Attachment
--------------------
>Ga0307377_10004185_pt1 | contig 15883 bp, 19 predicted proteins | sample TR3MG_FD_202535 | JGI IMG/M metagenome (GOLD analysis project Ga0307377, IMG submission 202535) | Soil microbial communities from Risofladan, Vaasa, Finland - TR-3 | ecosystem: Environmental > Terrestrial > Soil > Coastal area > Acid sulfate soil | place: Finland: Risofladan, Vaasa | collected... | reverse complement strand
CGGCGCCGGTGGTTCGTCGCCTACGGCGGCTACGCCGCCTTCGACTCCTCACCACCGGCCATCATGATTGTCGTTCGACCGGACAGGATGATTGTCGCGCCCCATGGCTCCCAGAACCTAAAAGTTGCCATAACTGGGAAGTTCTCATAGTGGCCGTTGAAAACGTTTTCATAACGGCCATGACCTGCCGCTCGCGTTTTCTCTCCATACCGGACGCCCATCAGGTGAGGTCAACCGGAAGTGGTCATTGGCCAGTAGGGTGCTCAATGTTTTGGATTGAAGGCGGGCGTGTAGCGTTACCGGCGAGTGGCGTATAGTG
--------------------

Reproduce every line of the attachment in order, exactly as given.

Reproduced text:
>Ga0307377_10004185_pt1 | contig 15883 bp, 19 predicted proteins | sample TR3MG_FD_202535 | JGI IMG/M metagenome (GOLD analysis project Ga0307377, IMG submission 202535) | Soil microbial communities from Risofladan, Vaasa, Finland - TR-3 | ecosystem: Environmental > Terrestrial > Soil > Coastal area > Acid sulfate soil | place: Finland: Risofladan, Vaasa | collected... | reverse complement strand
CGGCGCCGGTGGTTCGTCGCCTACGGCGGCTACGCCGCCTTCGACTCCTCACCACCGGCCATCATGATTGTCGTTCGACCGGACAGGATGATTGTCGCGCCCCATGGCTCCCAGAACCTAAAAGTTGCCATAACTGGGAAGTTCTCATAGTGGCCGTTGAAAACGTTTTCATAACGGCCATGACCTGCCGCTCGCGTTTTCTCTCCATACCGGACGCCCATCAGGTGAGGTCAACCGGAAGTGGTCATTGGCCAGTAGGGTGCTCAATGTTTTGGATTGAAGGCGGGCGTGTAGCGTTACCGGCGAGTGGCGTATAGTG